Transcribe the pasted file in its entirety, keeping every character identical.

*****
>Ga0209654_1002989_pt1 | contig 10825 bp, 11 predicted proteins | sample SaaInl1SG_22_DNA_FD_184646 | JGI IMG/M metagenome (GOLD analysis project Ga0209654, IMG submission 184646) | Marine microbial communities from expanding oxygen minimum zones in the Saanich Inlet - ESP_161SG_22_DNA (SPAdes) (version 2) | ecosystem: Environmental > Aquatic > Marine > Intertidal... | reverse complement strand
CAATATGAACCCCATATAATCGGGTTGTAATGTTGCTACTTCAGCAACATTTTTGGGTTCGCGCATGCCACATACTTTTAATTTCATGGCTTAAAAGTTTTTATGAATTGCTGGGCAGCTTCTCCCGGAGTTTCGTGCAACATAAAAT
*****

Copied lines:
>Ga0209654_1002989_pt1 | contig 10825 bp, 11 predicted proteins | sample SaaInl1SG_22_DNA_FD_184646 | JGI IMG/M metagenome (GOLD analysis project Ga0209654, IMG submission 184646) | Marine microbial communities from expanding oxygen minimum zones in the Saanich Inlet - ESP_161SG_22_DNA (SPAdes) (version 2) | ecosystem: Environmental > Aquatic > Marine > Intertidal... | reverse complement strand
CAATATGAACCCCATATAATCGGGTTGTAATGTTGCTACTTCAGCAACATTTTTGGGTTCGCGCATGCCACATACTTTTAATTTCATGGCTTAAAAGTTTTTATGAATTGCTGGGCAGCTTCTCCCGGAGTTTCGTGCAACATAAAAT